How did section 3 of the 14th amendment impact texas

Due Process of Law

how did section 3 of the 14th amendment impact texas

The first section outlines the definition of citizenship in the United States, Section 3 of the 14th Amendment impacted Texas by denying O.M. Roberts and.

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No person shall be a Senator or Representative in Congress, or elector of President and Vice-President, or hold any office, civil or military, under the United States, or under any State, who, having previously taken an oath, as a member of Congress, or as an officer of the United States, or as a member of any State legislature, or as an executive or judicial officer of any State, to support the Constitution of the United States, shall have engaged in insurrection or rebellion against the same, or given aid or comfort to the enemies thereof. But Congress may by a vote of two-thirds of each House, remove such disability. No one can be a Senator, Representative, Elector or officer of the United States — or United States military officer, or member of a State Legislature, or a Governor, or a judge of any State — if they took an oath to support the Constitution and then took part in a rebellion against the United States, or gave aid and comfort to the enemies of the United States. Search Site. Amendment Section 3. Text of Constitution:. The 'Travis Translation' of Constitution:.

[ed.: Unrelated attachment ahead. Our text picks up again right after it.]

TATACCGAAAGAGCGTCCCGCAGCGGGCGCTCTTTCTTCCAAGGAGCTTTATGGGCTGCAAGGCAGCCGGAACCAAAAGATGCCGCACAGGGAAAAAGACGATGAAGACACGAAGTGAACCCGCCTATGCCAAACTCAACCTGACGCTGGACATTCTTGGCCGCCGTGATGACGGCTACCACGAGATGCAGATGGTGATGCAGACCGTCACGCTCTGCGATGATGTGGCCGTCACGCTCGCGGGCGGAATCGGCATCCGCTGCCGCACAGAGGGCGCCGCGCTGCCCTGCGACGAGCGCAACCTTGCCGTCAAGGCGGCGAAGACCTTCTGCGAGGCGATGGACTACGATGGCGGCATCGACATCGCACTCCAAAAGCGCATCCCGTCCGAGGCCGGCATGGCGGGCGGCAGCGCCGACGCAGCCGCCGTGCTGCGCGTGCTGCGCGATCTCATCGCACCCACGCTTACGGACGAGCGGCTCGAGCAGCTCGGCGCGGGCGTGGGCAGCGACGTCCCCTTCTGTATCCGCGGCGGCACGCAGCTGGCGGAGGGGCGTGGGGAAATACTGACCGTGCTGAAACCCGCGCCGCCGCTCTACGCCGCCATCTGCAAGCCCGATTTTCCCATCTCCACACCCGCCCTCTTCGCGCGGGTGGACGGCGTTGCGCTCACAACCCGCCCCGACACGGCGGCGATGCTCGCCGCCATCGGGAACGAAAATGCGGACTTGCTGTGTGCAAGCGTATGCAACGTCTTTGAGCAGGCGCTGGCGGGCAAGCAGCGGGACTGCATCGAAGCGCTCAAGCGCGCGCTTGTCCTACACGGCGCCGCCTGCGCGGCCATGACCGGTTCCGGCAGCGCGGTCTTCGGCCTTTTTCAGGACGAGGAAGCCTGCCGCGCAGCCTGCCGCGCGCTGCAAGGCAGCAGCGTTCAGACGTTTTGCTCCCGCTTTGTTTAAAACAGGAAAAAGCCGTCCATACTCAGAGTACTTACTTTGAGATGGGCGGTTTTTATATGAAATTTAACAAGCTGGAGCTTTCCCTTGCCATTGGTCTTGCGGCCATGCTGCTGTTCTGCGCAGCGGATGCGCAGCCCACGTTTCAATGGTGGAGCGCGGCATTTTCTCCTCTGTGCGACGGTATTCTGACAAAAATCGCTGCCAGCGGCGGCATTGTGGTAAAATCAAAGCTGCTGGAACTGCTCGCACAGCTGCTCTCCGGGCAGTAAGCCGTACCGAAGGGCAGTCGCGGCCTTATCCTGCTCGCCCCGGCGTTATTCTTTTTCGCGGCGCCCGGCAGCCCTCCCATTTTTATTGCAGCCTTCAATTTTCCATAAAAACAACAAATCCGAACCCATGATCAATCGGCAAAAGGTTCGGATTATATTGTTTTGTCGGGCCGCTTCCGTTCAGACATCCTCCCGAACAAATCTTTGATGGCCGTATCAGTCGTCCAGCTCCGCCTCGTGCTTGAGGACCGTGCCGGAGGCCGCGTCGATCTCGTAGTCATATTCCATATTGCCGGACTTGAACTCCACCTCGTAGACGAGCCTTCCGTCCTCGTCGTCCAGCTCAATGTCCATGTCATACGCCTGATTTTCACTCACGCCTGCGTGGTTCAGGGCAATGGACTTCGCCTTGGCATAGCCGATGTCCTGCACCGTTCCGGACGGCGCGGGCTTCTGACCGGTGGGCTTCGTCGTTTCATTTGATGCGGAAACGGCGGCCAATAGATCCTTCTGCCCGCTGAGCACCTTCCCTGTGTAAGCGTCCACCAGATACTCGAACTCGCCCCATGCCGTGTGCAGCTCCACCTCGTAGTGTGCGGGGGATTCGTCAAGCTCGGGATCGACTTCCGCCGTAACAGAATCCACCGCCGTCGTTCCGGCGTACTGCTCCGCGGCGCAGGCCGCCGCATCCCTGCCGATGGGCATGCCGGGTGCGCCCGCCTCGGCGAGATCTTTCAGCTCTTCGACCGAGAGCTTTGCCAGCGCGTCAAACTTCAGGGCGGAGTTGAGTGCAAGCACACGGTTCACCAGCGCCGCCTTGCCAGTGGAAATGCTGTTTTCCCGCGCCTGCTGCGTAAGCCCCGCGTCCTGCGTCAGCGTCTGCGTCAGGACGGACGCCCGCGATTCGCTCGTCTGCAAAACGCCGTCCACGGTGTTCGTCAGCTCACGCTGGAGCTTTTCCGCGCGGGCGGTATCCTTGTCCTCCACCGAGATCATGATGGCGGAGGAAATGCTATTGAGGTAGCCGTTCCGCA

Arguably one of the most consequential amendments to this day, the amendment addresses citizenship rights and equal protection of the laws and was proposed in response to issues related to former slaves following the American Civil War.
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Ratified on July 9, , during the post-Civil War era , the 14th, along with the 13th and 15th Amendments, are collectively known as the Reconstruction Amendments. Although the 14th Amendment was intended to protect the rights of the recently freed slaves, it has continued to play a major role in constitutional politics to this day. In response to the Emancipation Proclamation and the 13th Amendment , many Southern states enacted laws known as Black Codes designed to continue to deny African Americans certain rights and privileges enjoyed by white citizens. Under the states' Black Codes, recently freed slaves were not allowed to travel widely, own certain types of property, or sue in court. In addition, African Americans could be jailed for not being able to repay their debts, leading to racially-discriminating labor practices like the leasing of convicts to private businesses.